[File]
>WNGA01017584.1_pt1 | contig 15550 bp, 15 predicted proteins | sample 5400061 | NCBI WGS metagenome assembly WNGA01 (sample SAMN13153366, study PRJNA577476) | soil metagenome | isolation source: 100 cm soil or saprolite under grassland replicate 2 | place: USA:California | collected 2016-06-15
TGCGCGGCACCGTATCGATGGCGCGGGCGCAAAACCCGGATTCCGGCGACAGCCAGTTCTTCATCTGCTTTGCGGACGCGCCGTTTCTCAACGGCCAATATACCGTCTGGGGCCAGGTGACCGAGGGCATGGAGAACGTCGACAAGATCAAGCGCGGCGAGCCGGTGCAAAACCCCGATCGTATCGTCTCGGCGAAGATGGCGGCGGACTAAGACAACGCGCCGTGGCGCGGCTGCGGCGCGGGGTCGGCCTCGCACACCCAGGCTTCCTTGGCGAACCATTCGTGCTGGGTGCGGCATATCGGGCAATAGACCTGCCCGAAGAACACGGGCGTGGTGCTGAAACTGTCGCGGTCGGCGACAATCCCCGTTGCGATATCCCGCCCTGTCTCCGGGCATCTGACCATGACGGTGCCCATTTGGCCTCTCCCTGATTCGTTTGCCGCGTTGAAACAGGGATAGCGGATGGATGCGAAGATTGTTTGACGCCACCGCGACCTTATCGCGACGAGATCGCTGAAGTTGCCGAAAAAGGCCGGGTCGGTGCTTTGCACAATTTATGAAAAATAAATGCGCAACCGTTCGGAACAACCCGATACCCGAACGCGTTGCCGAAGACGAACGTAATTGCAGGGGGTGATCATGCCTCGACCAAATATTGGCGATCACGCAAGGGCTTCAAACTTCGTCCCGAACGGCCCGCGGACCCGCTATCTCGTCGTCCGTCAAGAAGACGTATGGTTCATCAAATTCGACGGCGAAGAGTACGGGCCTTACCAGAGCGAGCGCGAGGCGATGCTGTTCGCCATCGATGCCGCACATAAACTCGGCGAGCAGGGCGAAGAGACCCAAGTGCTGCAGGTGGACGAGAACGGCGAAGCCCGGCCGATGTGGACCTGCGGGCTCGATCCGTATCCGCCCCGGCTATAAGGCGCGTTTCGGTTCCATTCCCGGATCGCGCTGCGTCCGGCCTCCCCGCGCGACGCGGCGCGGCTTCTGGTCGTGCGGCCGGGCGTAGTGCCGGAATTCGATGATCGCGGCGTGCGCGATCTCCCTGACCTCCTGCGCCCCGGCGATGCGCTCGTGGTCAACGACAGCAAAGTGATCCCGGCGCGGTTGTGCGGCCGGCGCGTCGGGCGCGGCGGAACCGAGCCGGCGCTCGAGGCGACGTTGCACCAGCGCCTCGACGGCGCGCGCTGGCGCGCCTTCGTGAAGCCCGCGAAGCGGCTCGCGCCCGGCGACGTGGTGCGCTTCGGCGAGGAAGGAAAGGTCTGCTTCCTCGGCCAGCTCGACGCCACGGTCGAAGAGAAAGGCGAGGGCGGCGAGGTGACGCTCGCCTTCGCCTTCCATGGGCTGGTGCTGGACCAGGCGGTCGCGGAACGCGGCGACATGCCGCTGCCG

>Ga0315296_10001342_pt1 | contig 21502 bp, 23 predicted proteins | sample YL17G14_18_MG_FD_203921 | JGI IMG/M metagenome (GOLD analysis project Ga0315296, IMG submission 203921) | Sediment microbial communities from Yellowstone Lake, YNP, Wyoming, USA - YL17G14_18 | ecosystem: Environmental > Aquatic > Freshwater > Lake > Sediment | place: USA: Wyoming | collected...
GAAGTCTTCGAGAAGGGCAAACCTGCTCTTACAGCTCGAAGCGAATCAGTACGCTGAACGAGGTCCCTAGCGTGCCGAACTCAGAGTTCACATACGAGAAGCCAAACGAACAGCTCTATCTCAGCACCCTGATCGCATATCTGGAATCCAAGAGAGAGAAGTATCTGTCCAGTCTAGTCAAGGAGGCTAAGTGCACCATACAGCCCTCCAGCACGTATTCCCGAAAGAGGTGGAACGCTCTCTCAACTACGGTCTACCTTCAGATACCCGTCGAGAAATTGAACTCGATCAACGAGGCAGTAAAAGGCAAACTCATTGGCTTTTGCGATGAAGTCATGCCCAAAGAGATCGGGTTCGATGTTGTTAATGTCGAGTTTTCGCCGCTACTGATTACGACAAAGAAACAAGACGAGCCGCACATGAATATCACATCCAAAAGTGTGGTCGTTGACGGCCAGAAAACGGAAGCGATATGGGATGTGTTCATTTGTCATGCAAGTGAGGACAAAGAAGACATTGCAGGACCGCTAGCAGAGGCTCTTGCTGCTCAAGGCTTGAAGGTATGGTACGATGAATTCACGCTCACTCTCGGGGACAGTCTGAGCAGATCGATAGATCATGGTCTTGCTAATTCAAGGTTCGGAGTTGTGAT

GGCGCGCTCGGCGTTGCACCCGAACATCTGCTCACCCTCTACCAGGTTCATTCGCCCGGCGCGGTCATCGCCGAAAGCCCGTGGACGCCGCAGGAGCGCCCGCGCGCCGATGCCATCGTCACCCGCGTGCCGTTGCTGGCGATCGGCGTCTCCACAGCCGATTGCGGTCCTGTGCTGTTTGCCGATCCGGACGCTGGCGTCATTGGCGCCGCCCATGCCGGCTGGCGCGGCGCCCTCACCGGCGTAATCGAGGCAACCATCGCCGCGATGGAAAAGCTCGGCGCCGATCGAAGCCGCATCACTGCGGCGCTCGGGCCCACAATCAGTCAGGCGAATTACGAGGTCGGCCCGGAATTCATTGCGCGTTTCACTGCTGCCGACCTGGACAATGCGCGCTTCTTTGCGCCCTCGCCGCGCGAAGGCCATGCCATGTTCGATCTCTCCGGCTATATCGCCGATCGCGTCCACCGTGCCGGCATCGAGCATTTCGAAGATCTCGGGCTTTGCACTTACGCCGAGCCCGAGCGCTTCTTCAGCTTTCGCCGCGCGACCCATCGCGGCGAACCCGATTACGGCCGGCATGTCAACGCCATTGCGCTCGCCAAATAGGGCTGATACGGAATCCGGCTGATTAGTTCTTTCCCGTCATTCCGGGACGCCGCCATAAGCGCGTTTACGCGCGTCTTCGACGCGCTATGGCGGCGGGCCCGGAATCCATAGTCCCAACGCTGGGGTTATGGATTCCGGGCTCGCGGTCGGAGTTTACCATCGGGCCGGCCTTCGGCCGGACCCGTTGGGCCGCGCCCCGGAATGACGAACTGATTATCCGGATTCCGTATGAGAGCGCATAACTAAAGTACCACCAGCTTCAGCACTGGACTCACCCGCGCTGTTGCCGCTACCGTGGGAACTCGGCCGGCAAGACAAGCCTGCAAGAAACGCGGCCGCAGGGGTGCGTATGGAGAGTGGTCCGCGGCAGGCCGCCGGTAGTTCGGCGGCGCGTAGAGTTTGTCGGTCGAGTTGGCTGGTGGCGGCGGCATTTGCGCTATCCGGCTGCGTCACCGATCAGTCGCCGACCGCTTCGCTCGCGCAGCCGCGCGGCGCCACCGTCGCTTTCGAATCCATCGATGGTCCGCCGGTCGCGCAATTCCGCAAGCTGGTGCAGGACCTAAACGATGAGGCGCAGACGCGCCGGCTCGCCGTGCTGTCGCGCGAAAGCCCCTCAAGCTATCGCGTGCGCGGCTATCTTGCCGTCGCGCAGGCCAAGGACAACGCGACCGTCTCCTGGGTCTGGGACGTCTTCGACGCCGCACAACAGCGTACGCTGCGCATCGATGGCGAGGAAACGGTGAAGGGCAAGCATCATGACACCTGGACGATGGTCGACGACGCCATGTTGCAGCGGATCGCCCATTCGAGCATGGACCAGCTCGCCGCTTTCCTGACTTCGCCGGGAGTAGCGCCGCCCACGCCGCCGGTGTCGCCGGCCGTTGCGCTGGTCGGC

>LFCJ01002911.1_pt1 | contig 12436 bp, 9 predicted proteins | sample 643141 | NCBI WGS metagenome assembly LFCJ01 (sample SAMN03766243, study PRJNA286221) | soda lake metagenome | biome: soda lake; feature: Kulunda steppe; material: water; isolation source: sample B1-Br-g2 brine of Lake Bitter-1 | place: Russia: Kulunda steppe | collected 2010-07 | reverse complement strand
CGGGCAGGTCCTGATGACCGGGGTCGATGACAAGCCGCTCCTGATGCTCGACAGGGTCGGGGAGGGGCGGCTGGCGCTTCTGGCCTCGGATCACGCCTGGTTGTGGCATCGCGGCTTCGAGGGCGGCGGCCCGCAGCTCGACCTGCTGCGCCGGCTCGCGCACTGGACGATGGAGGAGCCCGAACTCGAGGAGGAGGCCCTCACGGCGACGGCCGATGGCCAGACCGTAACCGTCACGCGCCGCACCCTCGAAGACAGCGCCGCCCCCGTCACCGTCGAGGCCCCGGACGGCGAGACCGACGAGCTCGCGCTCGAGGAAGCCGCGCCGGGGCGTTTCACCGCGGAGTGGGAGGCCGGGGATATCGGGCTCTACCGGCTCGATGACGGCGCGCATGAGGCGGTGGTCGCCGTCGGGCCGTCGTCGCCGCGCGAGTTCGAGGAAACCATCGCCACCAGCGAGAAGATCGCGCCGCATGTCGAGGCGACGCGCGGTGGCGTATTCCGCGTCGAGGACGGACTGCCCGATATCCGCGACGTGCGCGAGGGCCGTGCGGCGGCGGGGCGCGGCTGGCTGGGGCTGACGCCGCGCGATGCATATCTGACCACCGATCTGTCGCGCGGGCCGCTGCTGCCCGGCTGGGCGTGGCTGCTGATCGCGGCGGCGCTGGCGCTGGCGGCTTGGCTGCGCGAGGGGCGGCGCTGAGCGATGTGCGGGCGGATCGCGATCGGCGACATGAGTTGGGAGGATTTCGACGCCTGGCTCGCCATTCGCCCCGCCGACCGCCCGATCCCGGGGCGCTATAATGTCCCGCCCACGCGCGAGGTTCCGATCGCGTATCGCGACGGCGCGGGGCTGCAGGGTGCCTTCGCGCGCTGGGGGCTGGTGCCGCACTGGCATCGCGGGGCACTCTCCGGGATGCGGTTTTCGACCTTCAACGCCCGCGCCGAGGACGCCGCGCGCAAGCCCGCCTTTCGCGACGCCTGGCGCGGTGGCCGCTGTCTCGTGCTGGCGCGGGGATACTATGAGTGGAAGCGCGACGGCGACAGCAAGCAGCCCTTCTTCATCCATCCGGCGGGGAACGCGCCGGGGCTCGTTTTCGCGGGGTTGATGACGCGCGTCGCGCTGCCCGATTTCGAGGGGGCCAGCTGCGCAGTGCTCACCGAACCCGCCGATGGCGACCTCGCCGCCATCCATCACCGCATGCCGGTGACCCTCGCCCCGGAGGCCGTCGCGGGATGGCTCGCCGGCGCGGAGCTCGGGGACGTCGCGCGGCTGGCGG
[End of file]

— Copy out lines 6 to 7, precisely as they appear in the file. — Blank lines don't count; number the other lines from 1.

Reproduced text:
>LFCJ01002911.1_pt1 | contig 12436 bp, 9 predicted proteins | sample 643141 | NCBI WGS metagenome assembly LFCJ01 (sample SAMN03766243, study PRJNA286221) | soda lake metagenome | biome: soda lake; feature: Kulunda steppe; material: water; isolation source: sample B1-Br-g2 brine of Lake Bitter-1 | place: Russia: Kulunda steppe | collected 2010-07 | reverse complement strand
CGGGCAGGTCCTGATGACCGGGGTCGATGACAAGCCGCTCCTGATGCTCGACAGGGTCGGGGAGGGGCGGCTGGCGCTTCTGGCCTCGGATCACGCCTGGTTGTGGCATCGCGGCTTCGAGGGCGGCGGCCCGCAGCTCGACCTGCTGCGCCGGCTCGCGCACTGGACGATGGAGGAGCCCGAACTCGAGGAGGAGGCCCTCACGGCGACGGCCGATGGCCAGACCGTAACCGTCACGCGCCGCACCCTCGAAGACAGCGCCGCCCCCGTCACCGTCGAGGCCCCGGACGGCGAGACCGACGAGCTCGCGCTCGAGGAAGCCGCGCCGGGGCGTTTCACCGCGGAGTGGGAGGCCGGGGATATCGGGCTCTACCGGCTCGATGACGGCGCGCATGAGGCGGTGGTCGCCGTCGGGCCGTCGTCGCCGCGCGAGTTCGAGGAAACCATCGCCACCAGCGAGAAGATCGCGCCGCATGTCGAGGCGACGCGCGGTGGCGTATTCCGCGTCGAGGACGGACTGCCCGATATCCGCGACGTGCGCGAGGGCCGTGCGGCGGCGGGGCGCGGCTGGCTGGGGCTGACGCCGCGCGATGCATATCTGACCACCGATCTGTCGCGCGGGCCGCTGCTGCCCGGCTGGGCGTGGCTGCTGATCGCGGCGGCGCTGGCGCTGGCGGCTTGGCTGCGCGAGGGGCGGCGCTGAGCGATGTGCGGGCGGATCGCGATCGGCGACATGAGTTGGGAGGATTTCGACGCCTGGCTCGCCATTCGCCCCGCCGACCGCCCGATCCCGGGGCGCTATAATGTCCCGCCCACGCGCGAGGTTCCGATCGCGTATCGCGACGGCGCGGGGCTGCAGGGTGCCTTCGCGCGCTGGGGGCTGGTGCCGCACTGGCATCGCGGGGCACTCTCCGGGATGCGGTTTTCGACCTTCAACGCCCGCGCCGAGGACGCCGCGCGCAAGCCCGCCTTTCGCGACGCCTGGCGCGGTGGCCGCTGTCTCGTGCTGGCGCGGGGATACTATGAGTGGAAGCGCGACGGCGACAGCAAGCAGCCCTTCTTCATCCATCCGGCGGGGAACGCGCCGGGGCTCGTTTTCGCGGGGTTGATGACGCGCGTCGCGCTGCCCGATTTCGAGGGGGCCAGCTGCGCAGTGCTCACCGAACCCGCCGATGGCGACCTCGCCGCCATCCATCACCGCATGCCGGTGACCCTCGCCCCGGAGGCCGTCGCGGGATGGCTCGCCGGCGCGGAGCTCGGGGACGTCGCGCGGCTGGCGG